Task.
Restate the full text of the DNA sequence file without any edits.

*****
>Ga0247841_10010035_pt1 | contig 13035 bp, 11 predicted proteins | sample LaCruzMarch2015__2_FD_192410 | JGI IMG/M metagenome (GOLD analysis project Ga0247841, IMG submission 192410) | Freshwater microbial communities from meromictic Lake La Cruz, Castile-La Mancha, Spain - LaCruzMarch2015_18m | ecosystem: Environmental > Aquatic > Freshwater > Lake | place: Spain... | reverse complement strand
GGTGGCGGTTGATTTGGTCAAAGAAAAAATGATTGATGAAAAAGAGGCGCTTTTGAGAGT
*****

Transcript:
>Ga0247841_10010035_pt1 | contig 13035 bp, 11 predicted proteins | sample LaCruzMarch2015__2_FD_192410 | JGI IMG/M metagenome (GOLD analysis project Ga0247841, IMG submission 192410) | Freshwater microbial communities from meromictic Lake La Cruz, Castile-La Mancha, Spain - LaCruzMarch2015_18m | ecosystem: Environmental > Aquatic > Freshwater > Lake | place: Spain... | reverse complement strand
GGTGGCGGTTGATTTGGTCAAAGAAAAAATGATTGATGAAAAAGAGGCGCTTTTGAGAGT